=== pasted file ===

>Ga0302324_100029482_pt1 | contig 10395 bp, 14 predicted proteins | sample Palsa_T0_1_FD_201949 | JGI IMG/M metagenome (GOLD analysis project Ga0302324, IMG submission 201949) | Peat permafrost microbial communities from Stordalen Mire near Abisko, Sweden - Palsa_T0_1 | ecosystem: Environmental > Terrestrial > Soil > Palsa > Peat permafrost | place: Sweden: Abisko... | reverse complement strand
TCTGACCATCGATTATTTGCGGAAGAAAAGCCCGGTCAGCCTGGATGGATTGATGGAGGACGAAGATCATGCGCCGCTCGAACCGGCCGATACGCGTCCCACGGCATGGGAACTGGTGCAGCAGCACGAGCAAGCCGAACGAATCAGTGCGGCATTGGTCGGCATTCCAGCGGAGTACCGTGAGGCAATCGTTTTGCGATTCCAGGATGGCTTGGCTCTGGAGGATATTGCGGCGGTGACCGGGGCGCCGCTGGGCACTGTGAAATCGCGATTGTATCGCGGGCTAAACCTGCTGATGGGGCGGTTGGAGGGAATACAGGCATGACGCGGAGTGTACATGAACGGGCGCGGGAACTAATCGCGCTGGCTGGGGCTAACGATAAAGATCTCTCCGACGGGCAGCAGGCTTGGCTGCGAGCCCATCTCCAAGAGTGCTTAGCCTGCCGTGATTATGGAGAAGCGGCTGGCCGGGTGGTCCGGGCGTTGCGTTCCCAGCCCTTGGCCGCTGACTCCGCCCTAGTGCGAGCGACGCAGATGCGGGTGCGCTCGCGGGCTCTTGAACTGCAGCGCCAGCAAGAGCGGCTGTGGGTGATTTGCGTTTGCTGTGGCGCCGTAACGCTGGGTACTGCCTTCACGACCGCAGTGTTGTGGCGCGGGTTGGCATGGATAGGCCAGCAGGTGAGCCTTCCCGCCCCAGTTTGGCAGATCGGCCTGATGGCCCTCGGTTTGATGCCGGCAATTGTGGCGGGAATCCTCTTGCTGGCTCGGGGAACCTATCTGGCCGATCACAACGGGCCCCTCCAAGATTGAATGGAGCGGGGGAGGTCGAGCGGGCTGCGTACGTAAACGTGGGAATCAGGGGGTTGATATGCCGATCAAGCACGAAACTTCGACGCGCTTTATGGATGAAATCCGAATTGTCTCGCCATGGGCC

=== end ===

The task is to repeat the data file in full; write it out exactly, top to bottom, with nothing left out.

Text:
>Ga0302324_100029482_pt1 | contig 10395 bp, 14 predicted proteins | sample Palsa_T0_1_FD_201949 | JGI IMG/M metagenome (GOLD analysis project Ga0302324, IMG submission 201949) | Peat permafrost microbial communities from Stordalen Mire near Abisko, Sweden - Palsa_T0_1 | ecosystem: Environmental > Terrestrial > Soil > Palsa > Peat permafrost | place: Sweden: Abisko... | reverse complement strand
TCTGACCATCGATTATTTGCGGAAGAAAAGCCCGGTCAGCCTGGATGGATTGATGGAGGACGAAGATCATGCGCCGCTCGAACCGGCCGATACGCGTCCCACGGCATGGGAACTGGTGCAGCAGCACGAGCAAGCCGAACGAATCAGTGCGGCATTGGTCGGCATTCCAGCGGAGTACCGTGAGGCAATCGTTTTGCGATTCCAGGATGGCTTGGCTCTGGAGGATATTGCGGCGGTGACCGGGGCGCCGCTGGGCACTGTGAAATCGCGATTGTATCGCGGGCTAAACCTGCTGATGGGGCGGTTGGAGGGAATACAGGCATGACGCGGAGTGTACATGAACGGGCGCGGGAACTAATCGCGCTGGCTGGGGCTAACGATAAAGATCTCTCCGACGGGCAGCAGGCTTGGCTGCGAGCCCATCTCCAAGAGTGCTTAGCCTGCCGTGATTATGGAGAAGCGGCTGGCCGGGTGGTCCGGGCGTTGCGTTCCCAGCCCTTGGCCGCTGACTCCGCCCTAGTGCGAGCGACGCAGATGCGGGTGCGCTCGCGGGCTCTTGAACTGCAGCGCCAGCAAGAGCGGCTGTGGGTGATTTGCGTTTGCTGTGGCGCCGTAACGCTGGGTACTGCCTTCACGACCGCAGTGTTGTGGCGCGGGTTGGCATGGATAGGCCAGCAGGTGAGCCTTCCCGCCCCAGTTTGGCAGATCGGCCTGATGGCCCTCGGTTTGATGCCGGCAATTGTGGCGGGAATCCTCTTGCTGGCTCGGGGAACCTATCTGGCCGATCACAACGGGCCCCTCCAAGATTGAATGGAGCGGGGGAGGTCGAGCGGGCTGCGTACGTAAACGTGGGAATCAGGGGGTTGATATGCCGATCAAGCACGAAACTTCGACGCGCTTTATGGATGAAATCCGAATTGTCTCGCCATGGGCC